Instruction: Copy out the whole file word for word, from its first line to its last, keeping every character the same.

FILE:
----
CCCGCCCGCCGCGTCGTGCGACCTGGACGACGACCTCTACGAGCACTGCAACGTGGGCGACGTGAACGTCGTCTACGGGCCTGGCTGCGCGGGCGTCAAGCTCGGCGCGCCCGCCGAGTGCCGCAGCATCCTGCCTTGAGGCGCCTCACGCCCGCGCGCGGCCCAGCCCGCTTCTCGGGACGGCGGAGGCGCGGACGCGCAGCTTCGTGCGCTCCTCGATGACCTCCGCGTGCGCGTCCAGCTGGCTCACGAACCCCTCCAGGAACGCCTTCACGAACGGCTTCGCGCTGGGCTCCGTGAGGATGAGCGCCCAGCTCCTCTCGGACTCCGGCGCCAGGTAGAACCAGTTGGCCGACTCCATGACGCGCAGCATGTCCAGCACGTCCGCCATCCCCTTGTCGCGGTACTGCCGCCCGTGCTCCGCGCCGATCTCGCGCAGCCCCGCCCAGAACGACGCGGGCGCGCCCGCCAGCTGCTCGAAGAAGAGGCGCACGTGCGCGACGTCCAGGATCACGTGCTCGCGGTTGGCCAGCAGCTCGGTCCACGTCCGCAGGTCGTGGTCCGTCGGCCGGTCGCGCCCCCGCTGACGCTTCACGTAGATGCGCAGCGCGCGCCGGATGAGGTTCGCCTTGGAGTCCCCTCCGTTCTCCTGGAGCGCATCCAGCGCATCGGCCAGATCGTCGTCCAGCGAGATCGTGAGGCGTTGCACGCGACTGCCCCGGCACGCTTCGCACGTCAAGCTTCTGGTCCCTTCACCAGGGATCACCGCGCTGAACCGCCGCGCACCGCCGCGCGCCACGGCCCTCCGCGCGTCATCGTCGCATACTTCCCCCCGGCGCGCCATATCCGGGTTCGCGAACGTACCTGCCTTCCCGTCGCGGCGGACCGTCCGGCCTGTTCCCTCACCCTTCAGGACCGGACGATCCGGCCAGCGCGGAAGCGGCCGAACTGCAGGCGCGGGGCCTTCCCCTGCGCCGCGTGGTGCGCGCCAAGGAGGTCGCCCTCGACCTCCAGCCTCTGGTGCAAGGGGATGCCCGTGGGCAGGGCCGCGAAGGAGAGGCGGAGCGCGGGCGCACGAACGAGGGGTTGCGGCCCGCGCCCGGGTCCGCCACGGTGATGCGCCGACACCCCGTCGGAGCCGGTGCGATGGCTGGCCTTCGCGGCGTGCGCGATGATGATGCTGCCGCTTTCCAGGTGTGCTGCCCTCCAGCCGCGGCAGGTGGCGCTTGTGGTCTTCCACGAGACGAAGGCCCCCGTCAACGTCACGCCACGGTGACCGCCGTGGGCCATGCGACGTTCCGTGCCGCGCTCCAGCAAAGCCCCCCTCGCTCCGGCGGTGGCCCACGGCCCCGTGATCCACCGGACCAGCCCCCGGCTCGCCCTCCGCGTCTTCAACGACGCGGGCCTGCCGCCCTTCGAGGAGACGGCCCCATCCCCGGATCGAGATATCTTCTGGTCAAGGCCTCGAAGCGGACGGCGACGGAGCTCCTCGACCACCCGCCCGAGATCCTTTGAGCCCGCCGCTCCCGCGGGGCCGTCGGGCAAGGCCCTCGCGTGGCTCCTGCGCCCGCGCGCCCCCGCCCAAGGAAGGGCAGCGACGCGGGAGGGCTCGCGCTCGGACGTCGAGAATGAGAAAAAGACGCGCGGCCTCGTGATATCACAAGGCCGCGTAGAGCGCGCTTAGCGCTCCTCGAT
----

CCCGCCCGCCGCGTCGTGCGACCTGGACGACGACCTCTACGAGCACTGCAACGTGGGCGACGTGAACGTCGTCTACGGGCCTGGCTGCGCGGGCGTCAAGCTCGGCGCGCCCGCCGAGTGCCGCAGCATCCTGCCTTGAGGCGCCTCACGCCCGCGCGCGGCCCAGCCCGCTTCTCGGGACGGCGGAGGCGCGGACGCGCAGCTTCGTGCGCTCCTCGATGACCTCCGCGTGCGCGTCCAGCTGGCTCACGAACCCCTCCAGGAACGCCTTCACGAACGGCTTCGCGCTGGGCTCCGTGAGGATGAGCGCCCAGCTCCTCTCGGACTCCGGCGCCAGGTAGAACCAGTTGGCCGACTCCATGACGCGCAGCATGTCCAGCACGTCCGCCATCCCCTTGTCGCGGTACTGCCGCCCGTGCTCCGCGCCGATCTCGCGCAGCCCCGCCCAGAACGACGCGGGCGCGCCCGCCAGCTGCTCGAAGAAGAGGCGCACGTGCGCGACGTCCAGGATCACGTGCTCGCGGTTGGCCAGCAGCTCGGTCCACGTCCGCAGGTCGTGGTCCGTCGGCCGGTCGCGCCCCCGCTGACGCTTCACGTAGATGCGCAGCGCGCGCCGGATGAGGTTCGCCTTGGAGTCCCCTCCGTTCTCCTGGAGCGCATCCAGCGCATCGGCCAGATCGTCGTCCAGCGAGATCGTGAGGCGTTGCACGCGACTGCCCCGGCACGCTTCGCACGTCAAGCTTCTGGTCCCTTCACCAGGGATCACCGCGCTGAACCGCCGCGCACCGCCGCGCGCCACGGCCCTCCGCGCGTCATCGTCGCATACTTCCCCCCGGCGCGCCATATCCGGGTTCGCGAACGTACCTGCCTTCCCGTCGCGGCGGACCGTCCGGCCTGTTCCCTCACCCTTCAGGACCGGACGATCCGGCCAGCGCGGAAGCGGCCGAACTGCAGGCGCGGGGCCTTCCCCTGCGCCGCGTGGTGCGCGCCAAGGAGGTCGCCCTCGACCTCCAGCCTCTGGTGCAAGGGGATGCCCGTGGGCAGGGCCGCGAAGGAGAGGCGGAGCGCGGGCGCACGAACGAGGGGTTGCGGCCCGCGCCCGGGTCCGCCACGGTGATGCGCCGACACCCCGTCGGAGCCGGTGCGATGGCTGGCCTTCGCGGCGTGCGCGATGATGATGCTGCCGCTTTCCAGGTGTGCTGCCCTCCAGCCGCGGCAGGTGGCGCTTGTGGTCTTCCACGAGACGAAGGCCCCCGTCAACGTCACGCCACGGTGACCGCCGTGGGCCATGCGACGTTCCGTGCCGCGCTCCAGCAAAGCCCCCCTCGCTCCGGCGGTGGCCCACGGCCCCGTGATCCACCGGACCAGCCCCCGGCTCGCCCTCCGCGTCTTCAACGACGCGGGCCTGCCGCCCTTCGAGGAGACGGCCCCATCCCCGGATCGAGATATCTTCTGGTCAAGGCCTCGAAGCGGACGGCGACGGAGCTCCTCGACCACCCGCCCGAGATCCTTTGAGCCCGCCGCTCCCGCGGGGCCGTCGGGCAAGGCCCTCGCGTGGCTCCTGCGCCCGCGCGCCCCCGCCCAAGGAAGGGCAGCGACGCGGGAGGGCTCGCGCTCGGACGTCGAGAATGAGAAAAAGACGCGCGGCCTCGTGATATCACAAGGCCGCGTAGAGCGCGCTTAGCGCTCCTCGAT